Judge Sullivan To Consider Perjury Charge Against Flynn

1280px-Emmet_G._Sullivan_2012Federal Judge Emmet Sullivan has issued a couple of extraordinary orders in the case of former National Security Adviser Michael Flynn after the Justice Department moved to dismiss the case.  Sullivan has not only decided to allow third parties to argue against an uncontested motion in a criminal case, but he has appointed retired judge John Gleeson to argue against dismissal and address whether Flynn should face a perjury charge from the Court itself. I have practiced in front of Judge Sullivan for many years.  I have repeatedly praised him and expressed my respect for his demeanor and directness. However, these orders raised deeply troubling questions of judicial overreach and enmity.  Despite my admiration for Judge Sullivan, I believe he is moving well outside of the navigational beacons for judicial action and could be committing reversible errors if he denies the unopposed motion or moves forward on this perjury claim.

I was critical of Judge Sullivan’s earlier order allowing the filing of amicus briefing in this case. There is no rule allowing for such third party briefing and Judge Sullivan previously rejected such briefing.  He was right then and wrong now.  While common in civil cases, such third party arguments raise troubling concerns in criminal cases as courts allow the public to argue for enhanced punishments or other measures.  It is particularly troubling when the Justice Department itself not only found evidence of prosecutorial abuse but concluded that it cannot ethically proceed with the prosecution.  Sullivan is effectively creating a dispute in a case where the defense and prosecution agree that a case should be dismissed.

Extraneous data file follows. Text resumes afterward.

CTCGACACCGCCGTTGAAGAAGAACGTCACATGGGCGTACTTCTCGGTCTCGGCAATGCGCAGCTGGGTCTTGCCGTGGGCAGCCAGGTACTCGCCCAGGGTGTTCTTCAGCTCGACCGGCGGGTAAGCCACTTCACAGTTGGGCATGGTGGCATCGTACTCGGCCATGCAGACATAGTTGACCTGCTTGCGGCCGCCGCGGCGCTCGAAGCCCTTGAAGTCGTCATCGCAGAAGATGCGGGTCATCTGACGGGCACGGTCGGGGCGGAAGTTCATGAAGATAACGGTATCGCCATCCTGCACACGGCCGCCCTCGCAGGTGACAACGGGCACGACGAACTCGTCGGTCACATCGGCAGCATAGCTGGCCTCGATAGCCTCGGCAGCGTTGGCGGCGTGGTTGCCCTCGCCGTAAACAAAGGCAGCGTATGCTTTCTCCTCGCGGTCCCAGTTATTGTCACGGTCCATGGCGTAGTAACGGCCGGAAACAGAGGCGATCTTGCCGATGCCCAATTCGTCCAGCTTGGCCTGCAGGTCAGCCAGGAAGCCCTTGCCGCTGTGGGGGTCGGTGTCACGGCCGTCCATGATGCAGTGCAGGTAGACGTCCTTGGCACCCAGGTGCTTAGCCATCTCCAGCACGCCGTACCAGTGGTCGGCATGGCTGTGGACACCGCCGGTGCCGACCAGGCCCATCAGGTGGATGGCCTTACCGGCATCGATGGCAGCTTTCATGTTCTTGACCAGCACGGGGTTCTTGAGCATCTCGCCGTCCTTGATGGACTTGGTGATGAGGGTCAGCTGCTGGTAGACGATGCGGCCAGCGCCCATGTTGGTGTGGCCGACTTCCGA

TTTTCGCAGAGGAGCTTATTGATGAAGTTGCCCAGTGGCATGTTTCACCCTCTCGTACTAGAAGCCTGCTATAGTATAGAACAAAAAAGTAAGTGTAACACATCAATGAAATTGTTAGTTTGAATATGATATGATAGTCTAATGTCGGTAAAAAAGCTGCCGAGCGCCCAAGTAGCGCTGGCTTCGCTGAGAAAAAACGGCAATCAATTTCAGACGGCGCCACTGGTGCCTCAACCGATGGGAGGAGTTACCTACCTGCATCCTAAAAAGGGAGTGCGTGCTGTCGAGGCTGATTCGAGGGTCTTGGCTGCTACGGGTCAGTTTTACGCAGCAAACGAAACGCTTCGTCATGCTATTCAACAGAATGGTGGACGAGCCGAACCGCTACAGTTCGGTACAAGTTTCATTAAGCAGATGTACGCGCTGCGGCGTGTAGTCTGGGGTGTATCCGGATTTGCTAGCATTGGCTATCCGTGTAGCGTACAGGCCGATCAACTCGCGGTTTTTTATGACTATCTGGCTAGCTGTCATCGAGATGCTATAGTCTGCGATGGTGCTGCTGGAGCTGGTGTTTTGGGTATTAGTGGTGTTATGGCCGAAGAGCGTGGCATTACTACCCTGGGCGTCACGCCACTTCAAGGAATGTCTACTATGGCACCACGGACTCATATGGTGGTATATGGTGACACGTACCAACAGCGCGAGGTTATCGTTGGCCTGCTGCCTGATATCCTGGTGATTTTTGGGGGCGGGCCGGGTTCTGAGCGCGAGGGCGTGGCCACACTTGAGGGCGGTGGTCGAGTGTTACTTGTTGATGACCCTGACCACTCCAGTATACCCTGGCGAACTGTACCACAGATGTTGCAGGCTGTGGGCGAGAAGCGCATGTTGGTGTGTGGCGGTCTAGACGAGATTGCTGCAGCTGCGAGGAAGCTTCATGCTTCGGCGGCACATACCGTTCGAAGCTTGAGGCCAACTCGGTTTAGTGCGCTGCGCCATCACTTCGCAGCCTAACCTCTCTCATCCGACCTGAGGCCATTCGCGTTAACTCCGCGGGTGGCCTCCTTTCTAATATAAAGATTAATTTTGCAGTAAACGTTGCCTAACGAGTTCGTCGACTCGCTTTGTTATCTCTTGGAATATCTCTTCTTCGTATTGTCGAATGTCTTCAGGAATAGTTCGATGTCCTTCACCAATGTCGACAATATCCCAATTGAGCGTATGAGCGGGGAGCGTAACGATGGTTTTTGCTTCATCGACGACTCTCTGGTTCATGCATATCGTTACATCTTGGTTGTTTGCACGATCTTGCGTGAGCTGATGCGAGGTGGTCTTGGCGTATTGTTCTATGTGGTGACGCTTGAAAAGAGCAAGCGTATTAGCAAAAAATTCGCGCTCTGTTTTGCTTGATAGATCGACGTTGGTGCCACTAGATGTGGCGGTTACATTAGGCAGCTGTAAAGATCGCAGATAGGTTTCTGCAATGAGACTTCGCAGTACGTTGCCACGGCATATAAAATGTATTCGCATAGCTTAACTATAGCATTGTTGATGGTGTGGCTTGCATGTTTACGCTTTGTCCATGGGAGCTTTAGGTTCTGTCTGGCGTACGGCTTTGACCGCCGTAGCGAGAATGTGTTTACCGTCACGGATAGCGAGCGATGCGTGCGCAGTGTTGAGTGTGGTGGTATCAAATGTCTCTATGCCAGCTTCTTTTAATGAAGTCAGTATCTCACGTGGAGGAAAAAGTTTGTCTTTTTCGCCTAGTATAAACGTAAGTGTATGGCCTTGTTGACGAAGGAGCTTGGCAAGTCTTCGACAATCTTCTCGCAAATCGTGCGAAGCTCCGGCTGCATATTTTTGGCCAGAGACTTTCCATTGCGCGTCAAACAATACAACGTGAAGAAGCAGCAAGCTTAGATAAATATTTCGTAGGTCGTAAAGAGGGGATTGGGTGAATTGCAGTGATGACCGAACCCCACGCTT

My concerns have deepened with the latest order:

“Upon consideration of the entire record in this case, it is hereby ORDERED that the Court exercises its inherent authority to appoint The Honorable John Gleeson (Ret.) as amicus curiae to present arguments in opposition to the government’s Motion to Dismiss,” the judge wrote.  “[I]t is further ORDERED that amicus curiae shall address whether the Court should issue an Order to Show Cause why Mr. Flynn should not be held in criminal contempt for perjury pursuant to 18 U.S.C. § 401, Federal Rule of Criminal Procedure 42, the Court’s inherent authority, and any other applicable statutes, rules, or controlling law.”